Thus it would be clearly the next step of this evolution of learning, to tap more into learner segmentation on the front-end of the system for the learner themselves. 

Even if you are not a supporter or believer of learning preferences, you hopefully will believe that a person – the learner here, should receive if possible, content that is tailored specifically for them.  I know, you likely do, because many people seek systems that offer personalization.  Personalization is another way of saying tailored to the learner themselves. 

We tailor the design – via themes (if available).  We tailor language (i.e. system offers different languages to each learner, so they can see it in their own native language). We tailor the text on the tabs/labels to our business, we do not keep it universal.  Heck there are systems where text on the tabs can be different within a multi-tenant.  Hello – segmentation. 

This gets back to preferences – and before you say, “how?”, here is how –  preferences are tailored to the learner, so while it can be done with the system itself, shouldn’t we expand it, so that it is really for the learner?

Bottom Line

In the past week, a person who works at a learning system with machine learning, cited numerous reasons why machine learning was not ideal.  Another person stated that anyone who believes in learning preferences is wrong.  In fact, not just one person, a whole lot of people said the premise (noted above on pushing content out by type) was wrong.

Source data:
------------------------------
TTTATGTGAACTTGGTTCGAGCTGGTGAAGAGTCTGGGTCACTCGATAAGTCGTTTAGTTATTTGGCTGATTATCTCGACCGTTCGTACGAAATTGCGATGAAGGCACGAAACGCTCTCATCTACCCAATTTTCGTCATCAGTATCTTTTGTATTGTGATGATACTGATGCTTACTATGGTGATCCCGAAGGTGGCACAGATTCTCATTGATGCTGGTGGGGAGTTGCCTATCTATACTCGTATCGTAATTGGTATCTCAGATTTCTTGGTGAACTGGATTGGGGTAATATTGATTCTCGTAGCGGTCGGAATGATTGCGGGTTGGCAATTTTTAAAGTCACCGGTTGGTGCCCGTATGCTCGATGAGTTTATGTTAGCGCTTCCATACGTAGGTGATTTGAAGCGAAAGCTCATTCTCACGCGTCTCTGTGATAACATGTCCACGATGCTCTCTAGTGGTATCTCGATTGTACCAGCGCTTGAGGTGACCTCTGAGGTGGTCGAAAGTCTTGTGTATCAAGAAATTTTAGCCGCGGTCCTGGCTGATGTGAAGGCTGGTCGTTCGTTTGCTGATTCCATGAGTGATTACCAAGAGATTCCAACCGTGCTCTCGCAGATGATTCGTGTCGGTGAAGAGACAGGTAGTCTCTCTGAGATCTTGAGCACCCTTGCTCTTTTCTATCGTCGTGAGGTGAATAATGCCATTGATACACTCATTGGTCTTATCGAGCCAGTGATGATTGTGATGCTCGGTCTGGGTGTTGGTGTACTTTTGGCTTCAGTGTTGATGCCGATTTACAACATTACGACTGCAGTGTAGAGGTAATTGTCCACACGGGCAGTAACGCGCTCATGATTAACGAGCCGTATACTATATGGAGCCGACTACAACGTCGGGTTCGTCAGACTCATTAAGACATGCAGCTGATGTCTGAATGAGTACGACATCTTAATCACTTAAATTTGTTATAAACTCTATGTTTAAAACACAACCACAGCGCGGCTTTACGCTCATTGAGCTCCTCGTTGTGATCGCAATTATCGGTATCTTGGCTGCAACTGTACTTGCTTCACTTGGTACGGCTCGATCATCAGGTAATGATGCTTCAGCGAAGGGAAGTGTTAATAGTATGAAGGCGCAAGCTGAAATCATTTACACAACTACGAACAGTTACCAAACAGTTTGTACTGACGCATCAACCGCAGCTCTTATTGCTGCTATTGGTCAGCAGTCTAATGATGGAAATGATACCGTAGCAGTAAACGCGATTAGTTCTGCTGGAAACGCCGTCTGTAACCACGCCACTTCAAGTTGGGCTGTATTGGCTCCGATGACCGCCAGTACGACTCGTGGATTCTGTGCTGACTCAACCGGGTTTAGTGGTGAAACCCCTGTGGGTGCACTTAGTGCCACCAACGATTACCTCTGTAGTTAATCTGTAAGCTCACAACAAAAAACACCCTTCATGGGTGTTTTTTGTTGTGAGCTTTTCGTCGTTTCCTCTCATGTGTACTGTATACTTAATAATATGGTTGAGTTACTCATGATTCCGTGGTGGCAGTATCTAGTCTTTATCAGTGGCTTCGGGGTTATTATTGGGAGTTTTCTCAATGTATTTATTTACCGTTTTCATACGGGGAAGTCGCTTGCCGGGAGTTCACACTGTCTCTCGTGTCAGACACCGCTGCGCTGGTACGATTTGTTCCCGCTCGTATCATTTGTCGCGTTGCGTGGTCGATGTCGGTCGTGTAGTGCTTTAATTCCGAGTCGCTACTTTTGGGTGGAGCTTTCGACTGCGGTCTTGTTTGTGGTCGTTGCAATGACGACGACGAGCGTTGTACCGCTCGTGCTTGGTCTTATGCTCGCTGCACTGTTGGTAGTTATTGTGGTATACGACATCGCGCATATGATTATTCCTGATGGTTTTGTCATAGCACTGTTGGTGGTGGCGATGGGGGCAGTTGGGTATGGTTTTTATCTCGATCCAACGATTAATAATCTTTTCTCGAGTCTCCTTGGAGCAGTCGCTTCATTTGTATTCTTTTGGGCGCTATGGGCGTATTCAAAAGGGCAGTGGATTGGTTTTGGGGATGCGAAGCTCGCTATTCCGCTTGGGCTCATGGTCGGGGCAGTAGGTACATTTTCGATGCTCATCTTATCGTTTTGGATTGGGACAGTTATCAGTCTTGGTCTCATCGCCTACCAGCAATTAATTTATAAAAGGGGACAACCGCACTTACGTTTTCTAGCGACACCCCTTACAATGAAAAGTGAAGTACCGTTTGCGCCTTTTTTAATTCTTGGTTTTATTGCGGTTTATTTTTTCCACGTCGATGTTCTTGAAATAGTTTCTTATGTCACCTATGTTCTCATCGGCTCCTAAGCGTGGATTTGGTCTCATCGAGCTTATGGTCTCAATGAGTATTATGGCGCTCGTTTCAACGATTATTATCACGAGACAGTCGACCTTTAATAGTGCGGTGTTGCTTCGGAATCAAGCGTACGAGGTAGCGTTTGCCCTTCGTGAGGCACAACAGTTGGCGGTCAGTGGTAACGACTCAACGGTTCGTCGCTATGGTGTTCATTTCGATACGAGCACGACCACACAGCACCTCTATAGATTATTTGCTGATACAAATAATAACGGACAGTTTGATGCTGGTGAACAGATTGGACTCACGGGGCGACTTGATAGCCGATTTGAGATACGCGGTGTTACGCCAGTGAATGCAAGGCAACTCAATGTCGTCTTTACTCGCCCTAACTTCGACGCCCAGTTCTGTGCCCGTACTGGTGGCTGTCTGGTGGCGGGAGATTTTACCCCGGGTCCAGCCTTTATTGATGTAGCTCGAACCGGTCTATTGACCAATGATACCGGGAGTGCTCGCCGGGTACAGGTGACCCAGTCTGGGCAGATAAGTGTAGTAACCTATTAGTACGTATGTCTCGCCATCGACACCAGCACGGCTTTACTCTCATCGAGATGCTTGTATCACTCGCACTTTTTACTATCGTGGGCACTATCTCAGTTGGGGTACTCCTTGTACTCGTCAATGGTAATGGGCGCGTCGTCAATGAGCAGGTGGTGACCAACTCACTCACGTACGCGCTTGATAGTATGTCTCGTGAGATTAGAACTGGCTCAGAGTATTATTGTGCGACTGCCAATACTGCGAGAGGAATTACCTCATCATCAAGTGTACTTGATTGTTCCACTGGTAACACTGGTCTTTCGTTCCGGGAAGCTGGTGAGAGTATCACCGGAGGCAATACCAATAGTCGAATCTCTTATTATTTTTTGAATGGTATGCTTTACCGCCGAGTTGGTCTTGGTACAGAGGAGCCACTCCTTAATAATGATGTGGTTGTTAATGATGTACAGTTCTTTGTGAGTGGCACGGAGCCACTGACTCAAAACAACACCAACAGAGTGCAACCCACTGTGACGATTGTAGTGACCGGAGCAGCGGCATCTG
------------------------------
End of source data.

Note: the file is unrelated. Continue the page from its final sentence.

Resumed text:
It’s funny in a way.

Because the method they choose to present their opinion was through a social media platform, called LinkedIn. 

The last time I looked, 

That was their preference. 

And this is mine. 

E-Learning 24/7 


  1. I come at this from an academic perspective. Keeping this in mind, how you define the problem and goals. With that framework, “Learning Styles” were defined as a specific measurable approach and the theory was that people would “learn” better based on a style that was more “suited” for them (or prefered if you will). Like many theories there is a lot of anecdotal evidence and then of course that is why the “studies” are done and eventually where you get the metadata studies. I’ll admit I’m not up on the “latest” studies but at the time when I was the analysis was that there was no significant differences in the auditory, visual, textual approaches in terms of effectiveness of learning.

    Or the idea catches and someone writes a popular book based on little or bad science and because it is appealing it gains traction.